What is rheumatoid arthritis?
Rheumatoid arthritis is an ongoing, progressive disease that affects the joints of the body with episodes of painful inflammation. It is an autoimmune disease that can also cause inflammation and damage to blood vessels and organs.
The onset of rheumatoid arthritis, also known as RA, can occur at any age and affects women more than men. In general, the younger a person is when he or she develops rheumatoid arthritis, the more rapidly the disease progresses.
The severity of rheumatoid arthritis varies greatly among individuals. In some cases, people with the disease become severely disabled. In addition, life expectancy may be shortened by about three to seven years, and those with the most severe forms of RA may die 10 to 15 years earlier than expected.
Complications of rheumatoid arthritis can be serious and include the destruction of joints, disability, and in severe cases, life-threatening complications of organs and blood vessels.
Seek prompt medical care if you have symptoms of rheumatoid arthritis, such as inflammation, pain, stiffness, and swelling of joints. Early diagnosis and treatment can minimize discomfort and reduce your risk of serious complications.
What are the symptoms of rheumatoid arthritis?
Symptoms of rheumatoid arthritis vary greatly from person to person and can be mild, moderate or severe. At the onset of the disease, the symptoms of rheumatoid arthritis are often vague and develop slowly. Symptoms may not include the classic symptom of joint pain that people often associate with rheumatoid arthritis. These indistinct, early symptoms may include:
- General stiffness that lasts more than one hour after rising in the morning
- Loss of appetite
- Muscle achiness throughout the body
Joint symptoms eventually develop and progress. They generally affect the wrists, fingers, knees, feet and ankles on both sides of the body. Joint symptoms include:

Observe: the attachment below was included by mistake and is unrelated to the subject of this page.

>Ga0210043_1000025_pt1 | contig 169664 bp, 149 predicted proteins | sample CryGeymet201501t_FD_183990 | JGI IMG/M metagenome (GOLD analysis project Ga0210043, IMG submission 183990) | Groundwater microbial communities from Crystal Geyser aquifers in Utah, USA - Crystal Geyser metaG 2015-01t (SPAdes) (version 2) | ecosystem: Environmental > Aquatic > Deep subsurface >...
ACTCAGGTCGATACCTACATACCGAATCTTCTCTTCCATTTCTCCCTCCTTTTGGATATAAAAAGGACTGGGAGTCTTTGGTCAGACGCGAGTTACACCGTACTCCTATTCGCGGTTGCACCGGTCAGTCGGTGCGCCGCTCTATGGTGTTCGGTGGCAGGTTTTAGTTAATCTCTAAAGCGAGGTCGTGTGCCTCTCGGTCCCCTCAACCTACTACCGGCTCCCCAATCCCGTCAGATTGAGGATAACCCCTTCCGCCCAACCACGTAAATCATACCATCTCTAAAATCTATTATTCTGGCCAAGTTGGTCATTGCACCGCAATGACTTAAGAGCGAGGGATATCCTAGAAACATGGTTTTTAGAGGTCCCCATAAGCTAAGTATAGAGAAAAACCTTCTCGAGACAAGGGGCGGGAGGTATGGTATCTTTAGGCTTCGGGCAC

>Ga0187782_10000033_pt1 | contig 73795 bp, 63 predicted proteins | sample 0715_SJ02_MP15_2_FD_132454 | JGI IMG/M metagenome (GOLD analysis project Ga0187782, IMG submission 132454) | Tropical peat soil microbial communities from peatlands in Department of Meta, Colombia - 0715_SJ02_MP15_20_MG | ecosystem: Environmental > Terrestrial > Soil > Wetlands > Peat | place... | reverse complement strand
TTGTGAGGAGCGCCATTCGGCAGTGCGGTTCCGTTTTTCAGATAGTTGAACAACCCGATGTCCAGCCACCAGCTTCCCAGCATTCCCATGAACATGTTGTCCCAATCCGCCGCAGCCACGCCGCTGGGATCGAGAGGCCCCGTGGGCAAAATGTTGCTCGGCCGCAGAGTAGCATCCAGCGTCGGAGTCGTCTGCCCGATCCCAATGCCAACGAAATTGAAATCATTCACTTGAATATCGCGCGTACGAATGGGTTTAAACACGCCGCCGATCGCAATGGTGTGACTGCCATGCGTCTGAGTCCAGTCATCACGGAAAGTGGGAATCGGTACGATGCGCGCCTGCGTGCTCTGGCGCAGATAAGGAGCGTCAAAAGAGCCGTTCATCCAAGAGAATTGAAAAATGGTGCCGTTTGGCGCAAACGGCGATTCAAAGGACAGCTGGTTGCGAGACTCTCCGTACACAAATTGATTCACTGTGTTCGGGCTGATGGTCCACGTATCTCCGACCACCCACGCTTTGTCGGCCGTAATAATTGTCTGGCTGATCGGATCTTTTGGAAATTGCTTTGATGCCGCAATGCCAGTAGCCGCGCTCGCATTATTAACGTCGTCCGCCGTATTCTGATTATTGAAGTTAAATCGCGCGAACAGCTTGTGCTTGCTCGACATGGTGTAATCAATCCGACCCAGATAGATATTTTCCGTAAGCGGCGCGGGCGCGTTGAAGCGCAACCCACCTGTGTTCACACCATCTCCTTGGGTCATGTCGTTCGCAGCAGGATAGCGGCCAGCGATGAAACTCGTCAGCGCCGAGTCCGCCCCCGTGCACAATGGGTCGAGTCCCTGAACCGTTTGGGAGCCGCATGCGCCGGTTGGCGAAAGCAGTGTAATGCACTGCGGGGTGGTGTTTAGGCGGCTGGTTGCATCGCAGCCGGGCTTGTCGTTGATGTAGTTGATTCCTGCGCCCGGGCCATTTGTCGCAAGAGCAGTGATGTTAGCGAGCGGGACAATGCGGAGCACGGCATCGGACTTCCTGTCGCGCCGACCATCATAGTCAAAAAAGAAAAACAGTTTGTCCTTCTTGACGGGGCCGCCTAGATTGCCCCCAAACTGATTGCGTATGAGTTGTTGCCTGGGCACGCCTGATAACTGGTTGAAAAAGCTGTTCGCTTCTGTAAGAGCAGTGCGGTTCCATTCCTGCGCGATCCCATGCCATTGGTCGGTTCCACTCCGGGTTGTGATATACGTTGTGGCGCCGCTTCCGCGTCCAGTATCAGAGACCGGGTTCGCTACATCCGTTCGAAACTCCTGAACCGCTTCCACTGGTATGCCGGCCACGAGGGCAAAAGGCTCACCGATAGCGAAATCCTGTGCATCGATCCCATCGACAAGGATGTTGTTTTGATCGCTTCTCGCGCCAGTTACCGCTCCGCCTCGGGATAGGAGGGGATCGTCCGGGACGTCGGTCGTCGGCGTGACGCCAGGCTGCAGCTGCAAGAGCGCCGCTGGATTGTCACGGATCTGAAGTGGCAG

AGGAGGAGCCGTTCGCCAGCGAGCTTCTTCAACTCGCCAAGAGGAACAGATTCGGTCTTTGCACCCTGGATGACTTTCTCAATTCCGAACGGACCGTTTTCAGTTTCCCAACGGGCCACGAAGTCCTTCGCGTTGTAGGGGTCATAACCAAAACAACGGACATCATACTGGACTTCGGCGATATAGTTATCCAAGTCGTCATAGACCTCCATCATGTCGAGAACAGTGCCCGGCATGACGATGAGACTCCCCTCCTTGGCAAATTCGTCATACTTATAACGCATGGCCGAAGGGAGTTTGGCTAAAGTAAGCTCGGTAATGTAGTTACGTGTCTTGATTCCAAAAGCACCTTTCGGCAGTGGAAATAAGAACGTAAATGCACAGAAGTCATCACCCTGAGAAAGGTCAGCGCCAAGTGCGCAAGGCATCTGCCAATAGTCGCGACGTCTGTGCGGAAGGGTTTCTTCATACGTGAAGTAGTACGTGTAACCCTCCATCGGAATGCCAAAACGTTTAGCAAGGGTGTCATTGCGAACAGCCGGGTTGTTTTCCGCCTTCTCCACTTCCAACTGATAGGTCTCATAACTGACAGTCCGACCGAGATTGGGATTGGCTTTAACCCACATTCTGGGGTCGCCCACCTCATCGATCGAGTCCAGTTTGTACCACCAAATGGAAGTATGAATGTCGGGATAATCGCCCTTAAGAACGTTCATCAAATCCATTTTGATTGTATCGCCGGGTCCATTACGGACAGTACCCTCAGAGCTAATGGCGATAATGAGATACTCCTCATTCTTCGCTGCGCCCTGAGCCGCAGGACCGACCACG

- Hand and feet deformities
- Inflammation and warmth
- Joint destruction that develops within one to two years after the onset of the disease
- Symmetry (both sides equally affected)
Additional symptoms of rheumatoid arthritis include:
- Eye problems (dry eyes, scleritis)
- Nodules under the skin
- Pale skin
- Redness and inflammation of the skin
- Swollen glands
What causes rheumatoid arthritis?
The exact cause of rheumatoid arthritis is not known, but it is classified as an autoimmune disease. In an autoimmune disease, the body’s immune system mistakes healthy tissues as dangerous to the body and attacks them. This results in inflammation that can eventually destroy joints and damage blood vessels and organs.
What are the risk factors for rheumatoid arthritis?
A number of factors may increase your chances of developing rheumatoid arthritis. Not all people with risk factors will develop rheumatoid arthritis. Risk factors include:
- Being a woman
- Having a family history of rheumatoid arthritis or autoimmune disorders
- Native American ethnicity
Reducing your risk of rheumatoid arthritis
You may be able lower your risk of developing rheumatoid arthritis by not smoking.